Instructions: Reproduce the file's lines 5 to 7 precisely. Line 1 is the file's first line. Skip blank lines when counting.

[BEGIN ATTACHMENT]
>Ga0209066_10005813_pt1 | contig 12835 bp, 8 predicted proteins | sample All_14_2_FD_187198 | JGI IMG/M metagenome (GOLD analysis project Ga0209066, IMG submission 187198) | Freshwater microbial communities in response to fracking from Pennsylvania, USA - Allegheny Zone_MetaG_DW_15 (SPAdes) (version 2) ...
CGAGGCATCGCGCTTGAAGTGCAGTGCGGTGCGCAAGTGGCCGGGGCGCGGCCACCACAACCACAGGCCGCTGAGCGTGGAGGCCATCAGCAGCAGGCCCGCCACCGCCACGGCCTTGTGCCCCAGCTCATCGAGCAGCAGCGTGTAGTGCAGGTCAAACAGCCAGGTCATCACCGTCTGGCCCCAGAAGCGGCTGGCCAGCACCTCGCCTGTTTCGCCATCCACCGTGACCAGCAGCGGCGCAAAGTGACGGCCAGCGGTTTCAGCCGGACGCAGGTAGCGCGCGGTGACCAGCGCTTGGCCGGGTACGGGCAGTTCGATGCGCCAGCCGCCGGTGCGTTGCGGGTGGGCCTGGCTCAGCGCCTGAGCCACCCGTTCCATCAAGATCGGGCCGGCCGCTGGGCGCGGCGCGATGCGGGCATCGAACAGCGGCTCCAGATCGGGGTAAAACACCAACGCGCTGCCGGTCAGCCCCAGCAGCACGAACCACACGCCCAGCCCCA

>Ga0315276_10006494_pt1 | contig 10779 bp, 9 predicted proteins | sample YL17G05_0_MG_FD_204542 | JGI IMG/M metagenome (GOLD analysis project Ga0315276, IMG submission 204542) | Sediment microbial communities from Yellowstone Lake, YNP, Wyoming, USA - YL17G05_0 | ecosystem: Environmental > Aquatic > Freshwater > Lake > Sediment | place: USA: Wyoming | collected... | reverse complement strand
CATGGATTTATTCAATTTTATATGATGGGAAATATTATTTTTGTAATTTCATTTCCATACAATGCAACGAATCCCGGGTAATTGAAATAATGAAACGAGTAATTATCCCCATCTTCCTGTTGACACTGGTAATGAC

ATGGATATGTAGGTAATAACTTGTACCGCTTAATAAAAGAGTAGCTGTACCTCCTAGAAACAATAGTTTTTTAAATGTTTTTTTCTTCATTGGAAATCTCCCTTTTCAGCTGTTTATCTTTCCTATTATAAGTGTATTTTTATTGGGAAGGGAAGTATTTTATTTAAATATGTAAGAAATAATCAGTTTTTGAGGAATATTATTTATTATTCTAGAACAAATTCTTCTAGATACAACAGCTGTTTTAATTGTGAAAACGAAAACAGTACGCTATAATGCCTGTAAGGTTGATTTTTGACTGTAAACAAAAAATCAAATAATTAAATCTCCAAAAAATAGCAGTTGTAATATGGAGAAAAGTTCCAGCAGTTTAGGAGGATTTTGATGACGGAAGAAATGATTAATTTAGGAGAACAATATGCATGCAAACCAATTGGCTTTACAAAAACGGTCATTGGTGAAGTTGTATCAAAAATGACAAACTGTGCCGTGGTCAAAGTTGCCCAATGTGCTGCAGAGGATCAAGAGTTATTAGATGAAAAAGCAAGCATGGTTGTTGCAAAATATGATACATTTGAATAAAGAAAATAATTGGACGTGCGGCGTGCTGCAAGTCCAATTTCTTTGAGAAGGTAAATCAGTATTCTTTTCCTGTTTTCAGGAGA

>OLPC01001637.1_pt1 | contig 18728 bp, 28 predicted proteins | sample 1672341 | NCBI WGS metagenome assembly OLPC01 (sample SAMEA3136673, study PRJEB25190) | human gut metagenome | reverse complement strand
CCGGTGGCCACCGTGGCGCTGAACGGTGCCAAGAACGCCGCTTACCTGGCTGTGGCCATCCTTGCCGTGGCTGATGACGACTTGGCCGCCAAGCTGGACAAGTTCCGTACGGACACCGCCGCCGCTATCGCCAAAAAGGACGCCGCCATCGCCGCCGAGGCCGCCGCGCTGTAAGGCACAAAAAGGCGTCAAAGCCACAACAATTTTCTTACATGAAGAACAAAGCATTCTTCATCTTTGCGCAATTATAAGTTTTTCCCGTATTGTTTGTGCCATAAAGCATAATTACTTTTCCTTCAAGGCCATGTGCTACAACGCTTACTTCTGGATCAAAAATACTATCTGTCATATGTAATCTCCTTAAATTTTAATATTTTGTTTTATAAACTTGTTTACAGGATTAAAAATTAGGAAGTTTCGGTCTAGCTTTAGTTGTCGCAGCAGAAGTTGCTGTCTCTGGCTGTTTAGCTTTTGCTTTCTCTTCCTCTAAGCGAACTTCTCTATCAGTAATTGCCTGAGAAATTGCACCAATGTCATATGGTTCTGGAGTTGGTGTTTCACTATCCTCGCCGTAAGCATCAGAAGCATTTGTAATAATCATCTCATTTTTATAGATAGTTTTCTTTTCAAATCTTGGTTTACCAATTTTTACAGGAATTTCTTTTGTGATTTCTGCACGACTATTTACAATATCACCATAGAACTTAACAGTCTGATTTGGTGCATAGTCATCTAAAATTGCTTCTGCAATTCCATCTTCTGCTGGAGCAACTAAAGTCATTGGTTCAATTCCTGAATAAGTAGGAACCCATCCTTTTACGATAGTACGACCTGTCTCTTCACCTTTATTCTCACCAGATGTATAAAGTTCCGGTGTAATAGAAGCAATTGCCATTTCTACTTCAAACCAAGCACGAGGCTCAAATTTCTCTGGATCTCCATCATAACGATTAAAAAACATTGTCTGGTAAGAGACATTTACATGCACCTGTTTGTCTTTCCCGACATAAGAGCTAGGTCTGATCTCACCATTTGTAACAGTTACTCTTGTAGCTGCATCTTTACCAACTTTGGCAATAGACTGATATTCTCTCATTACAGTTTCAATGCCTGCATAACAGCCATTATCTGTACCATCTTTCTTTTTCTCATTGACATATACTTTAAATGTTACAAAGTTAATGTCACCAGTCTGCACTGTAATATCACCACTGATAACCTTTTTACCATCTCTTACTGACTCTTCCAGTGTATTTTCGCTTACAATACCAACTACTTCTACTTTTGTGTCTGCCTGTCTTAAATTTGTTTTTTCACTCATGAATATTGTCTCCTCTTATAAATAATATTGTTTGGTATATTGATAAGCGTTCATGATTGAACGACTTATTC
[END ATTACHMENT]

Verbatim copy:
ATGGATATGTAGGTAATAACTTGTACCGCTTAATAAAAGAGTAGCTGTACCTCCTAGAAACAATAGTTTTTTAAATGTTTTTTTCTTCATTGGAAATCTCCCTTTTCAGCTGTTTATCTTTCCTATTATAAGTGTATTTTTATTGGGAAGGGAAGTATTTTATTTAAATATGTAAGAAATAATCAGTTTTTGAGGAATATTATTTATTATTCTAGAACAAATTCTTCTAGATACAACAGCTGTTTTAATTGTGAAAACGAAAACAGTACGCTATAATGCCTGTAAGGTTGATTTTTGACTGTAAACAAAAAATCAAATAATTAAATCTCCAAAAAATAGCAGTTGTAATATGGAGAAAAGTTCCAGCAGTTTAGGAGGATTTTGATGACGGAAGAAATGATTAATTTAGGAGAACAATATGCATGCAAACCAATTGGCTTTACAAAAACGGTCATTGGTGAAGTTGTATCAAAAATGACAAACTGTGCCGTGGTCAAAGTTGCCCAATGTGCTGCAGAGGATCAAGAGTTATTAGATGAAAAAGCAAGCATGGTTGTTGCAAAATATGATACATTTGAATAAAGAAAATAATTGGACGTGCGGCGTGCTGCAAGTCCAATTTCTTTGAGAAGGTAAATCAGTATTCTTTTCCTGTTTTCAGGAGA

>OLPC01001637.1_pt1 | contig 18728 bp, 28 predicted proteins | sample 1672341 | NCBI WGS metagenome assembly OLPC01 (sample SAMEA3136673, study PRJEB25190) | human gut metagenome | reverse complement strand
CCGGTGGCCACCGTGGCGCTGAACGGTGCCAAGAACGCCGCTTACCTGGCTGTGGCCATCCTTGCCGTGGCTGATGACGACTTGGCCGCCAAGCTGGACAAGTTCCGTACGGACACCGCCGCCGCTATCGCCAAAAAGGACGCCGCCATCGCCGCCGAGGCCGCCGCGCTGTAAGGCACAAAAAGGCGTCAAAGCCACAACAATTTTCTTACATGAAGAACAAAGCATTCTTCATCTTTGCGCAATTATAAGTTTTTCCCGTATTGTTTGTGCCATAAAGCATAATTACTTTTCCTTCAAGGCCATGTGCTACAACGCTTACTTCTGGATCAAAAATACTATCTGTCATATGTAATCTCCTTAAATTTTAATATTTTGTTTTATAAACTTGTTTACAGGATTAAAAATTAGGAAGTTTCGGTCTAGCTTTAGTTGTCGCAGCAGAAGTTGCTGTCTCTGGCTGTTTAGCTTTTGCTTTCTCTTCCTCTAAGCGAACTTCTCTATCAGTAATTGCCTGAGAAATTGCACCAATGTCATATGGTTCTGGAGTTGGTGTTTCACTATCCTCGCCGTAAGCATCAGAAGCATTTGTAATAATCATCTCATTTTTATAGATAGTTTTCTTTTCAAATCTTGGTTTACCAATTTTTACAGGAATTTCTTTTGTGATTTCTGCACGACTATTTACAATATCACCATAGAACTTAACAGTCTGATTTGGTGCATAGTCATCTAAAATTGCTTCTGCAATTCCATCTTCTGCTGGAGCAACTAAAGTCATTGGTTCAATTCCTGAATAAGTAGGAACCCATCCTTTTACGATAGTACGACCTGTCTCTTCACCTTTATTCTCACCAGATGTATAAAGTTCCGGTGTAATAGAAGCAATTGCCATTTCTACTTCAAACCAAGCACGAGGCTCAAATTTCTCTGGATCTCCATCATAACGATTAAAAAACATTGTCTGGTAAGAGACATTTACATGCACCTGTTTGTCTTTCCCGACATAAGAGCTAGGTCTGATCTCACCATTTGTAACAGTTACTCTTGTAGCTGCATCTTTACCAACTTTGGCAATAGACTGATATTCTCTCATTACAGTTTCAATGCCTGCATAACAGCCATTATCTGTACCATCTTTCTTTTTCTCATTGACATATACTTTAAATGTTACAAAGTTAATGTCACCAGTCTGCACTGTAATATCACCACTGATAACCTTTTTACCATCTCTTACTGACTCTTCCAGTGTATTTTCGCTTACAATACCAACTACTTCTACTTTTGTGTCTGCCTGTCTTAAATTTGTTTTTTCACTCATGAATATTGTCTCCTCTTATAAATAATATTGTTTGGTATATTGATAAGCGTTCATGATTGAACGACTTATTC